Related: If you live in the Austin viewing area and subscribe to TWC-Spectrum cable, you can watch a rebroadcast of this episode of Capital Tonight on Dec. 19, 2016. Also, check out ATPE Executive Director Gary Godsey’s recent op-ed article about private school vouchers here.

Competing priorites for public education

Lieutenant Governor Dan Patrick held a press conference yesterday to lay out his priorities for the 85th Legislative Session. To no one’s surprise, those priorities were heavily centered on the privatization of public education and the defunding of neighborhood schools through passage of the latest voucher fad. Certainly, there are many priorities the state can and should address to improve the way we meet our constitutional obligation to make available a system of free public schools to the state’s roughly 6 million school-aged children, but vouchers are not one of them.

In addition to costing the state potentially billions of dollars, the consensus of the research finds that voucher programs don’t, in any uniform or significant way, increase educational outcomes for the students who use them. Additionally, despite voucher proponents’ claims to the contrary, the research does not find any competition-driven boost to the public system. The competitive effect that can be observed is a diversion of money from the classroom into marketing budgets.

Instead of continuing to focus on this perennial distraction on behalf of those few but influential interests who stand to gain from the privatization of our public schools, the lieutenant governor and the legislature should work on behalf of all students and parents to address the state’s real educational priories. To highlight a few, they could:

  • address the preparation, retention, and equitable distribution of classroom educators, the single most influential factor on a child’s educational attainment;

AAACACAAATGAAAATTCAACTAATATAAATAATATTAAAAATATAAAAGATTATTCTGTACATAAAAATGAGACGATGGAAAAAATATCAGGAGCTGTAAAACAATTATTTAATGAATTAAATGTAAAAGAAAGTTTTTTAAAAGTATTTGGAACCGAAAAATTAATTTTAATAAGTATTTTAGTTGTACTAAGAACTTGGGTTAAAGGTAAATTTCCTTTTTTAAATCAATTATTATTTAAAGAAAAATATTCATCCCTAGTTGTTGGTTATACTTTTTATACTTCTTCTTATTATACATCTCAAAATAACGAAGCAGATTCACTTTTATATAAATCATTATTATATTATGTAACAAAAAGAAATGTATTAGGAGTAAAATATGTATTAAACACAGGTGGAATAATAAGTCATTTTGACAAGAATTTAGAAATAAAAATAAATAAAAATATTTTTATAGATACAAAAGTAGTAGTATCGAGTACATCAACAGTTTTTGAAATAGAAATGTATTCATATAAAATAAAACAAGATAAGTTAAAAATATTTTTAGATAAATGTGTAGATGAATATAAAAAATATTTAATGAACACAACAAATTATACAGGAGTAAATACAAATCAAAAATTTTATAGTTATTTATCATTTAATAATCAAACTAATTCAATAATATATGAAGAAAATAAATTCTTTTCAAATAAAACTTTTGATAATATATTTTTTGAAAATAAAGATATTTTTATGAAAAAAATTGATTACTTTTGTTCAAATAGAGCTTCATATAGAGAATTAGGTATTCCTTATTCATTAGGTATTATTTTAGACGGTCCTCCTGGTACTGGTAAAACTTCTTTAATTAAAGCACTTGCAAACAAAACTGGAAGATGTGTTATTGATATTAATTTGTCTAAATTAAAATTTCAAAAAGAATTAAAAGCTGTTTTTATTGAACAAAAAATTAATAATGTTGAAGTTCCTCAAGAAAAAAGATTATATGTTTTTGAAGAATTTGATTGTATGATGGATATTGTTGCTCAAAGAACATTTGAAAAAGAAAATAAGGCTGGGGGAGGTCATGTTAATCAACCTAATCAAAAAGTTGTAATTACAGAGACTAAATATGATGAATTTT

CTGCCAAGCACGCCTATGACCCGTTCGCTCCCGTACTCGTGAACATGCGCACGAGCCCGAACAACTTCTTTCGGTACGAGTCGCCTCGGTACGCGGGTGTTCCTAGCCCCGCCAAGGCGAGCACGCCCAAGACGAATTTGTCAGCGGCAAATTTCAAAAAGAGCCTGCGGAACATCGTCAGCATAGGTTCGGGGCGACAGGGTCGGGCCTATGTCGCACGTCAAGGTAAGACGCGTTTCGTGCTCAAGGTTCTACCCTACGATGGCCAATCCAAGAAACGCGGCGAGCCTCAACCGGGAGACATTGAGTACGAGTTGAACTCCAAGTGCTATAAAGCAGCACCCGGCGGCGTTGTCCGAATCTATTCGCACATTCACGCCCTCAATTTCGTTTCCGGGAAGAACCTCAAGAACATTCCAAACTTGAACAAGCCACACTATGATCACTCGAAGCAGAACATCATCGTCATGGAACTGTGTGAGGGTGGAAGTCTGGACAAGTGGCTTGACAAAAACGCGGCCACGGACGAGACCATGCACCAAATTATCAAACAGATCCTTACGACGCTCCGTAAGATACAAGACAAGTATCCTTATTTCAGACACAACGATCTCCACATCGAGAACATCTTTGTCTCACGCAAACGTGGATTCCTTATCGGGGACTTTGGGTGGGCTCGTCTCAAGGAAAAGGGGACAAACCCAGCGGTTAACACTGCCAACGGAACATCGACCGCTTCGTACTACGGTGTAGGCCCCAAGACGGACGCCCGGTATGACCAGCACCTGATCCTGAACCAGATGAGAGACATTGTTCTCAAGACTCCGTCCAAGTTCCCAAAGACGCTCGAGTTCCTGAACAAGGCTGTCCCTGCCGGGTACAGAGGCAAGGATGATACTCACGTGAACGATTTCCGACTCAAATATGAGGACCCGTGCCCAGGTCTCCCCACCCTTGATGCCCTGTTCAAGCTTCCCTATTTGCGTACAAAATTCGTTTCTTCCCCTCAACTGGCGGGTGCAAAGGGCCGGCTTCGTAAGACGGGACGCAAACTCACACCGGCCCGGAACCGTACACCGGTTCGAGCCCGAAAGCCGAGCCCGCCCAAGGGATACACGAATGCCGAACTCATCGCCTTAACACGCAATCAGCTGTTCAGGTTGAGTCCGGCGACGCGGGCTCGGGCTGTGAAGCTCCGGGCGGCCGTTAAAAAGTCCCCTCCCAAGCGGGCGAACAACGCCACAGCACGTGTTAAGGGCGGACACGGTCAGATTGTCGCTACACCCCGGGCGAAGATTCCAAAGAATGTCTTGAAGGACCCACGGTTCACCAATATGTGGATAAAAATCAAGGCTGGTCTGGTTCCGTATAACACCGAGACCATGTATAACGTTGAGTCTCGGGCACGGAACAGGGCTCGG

• address the stress-inducing drill-and-kill environment in many of our struggling schools created by the state accountability system, which makes it virtually impossible for these children to learn according to neuroscience;
  • address the state’s continuing struggle to attain universal, full-day, and high-quality prekindergarten; and
  • address our flawed system of school finance; address its inadequate weights for low-socioeconomic groups, English language learners, and special education populations; address the layer upon layer of inefficient and inequitable “hold harmless” provisions.

The lieutenant governor cited 239,517 students attending persistently struggling schools, which he calls “failing,” in his speech yesterday. If the lieutenant governor truly wants to help these students and so many more, setting any one of these as a priority (if not all of them) is the more effective approach. After decades of research, it’s not a matter of not knowing what works and it’s not a matter of blindly throwing money at the deficiencies. We know what works. Other countries have taken the research we have conducted and put it into concrete, policy-driven practice with amazing results. It’s simply a matter of taking what we know works and making it a priority here at home.

House education committee discusses voucher proposals the Senate is expected to push

The House Public Education Committee met for its final meeting before session earlier this week. The interim hearing was focused on its charge to study “school choice,” and marked what is likely to be the last public hearing for two of the committee’s members, Rep. Marsha Farney (R-Georgetown) and Chairman Jimmy Don Aycock (R-Killeen).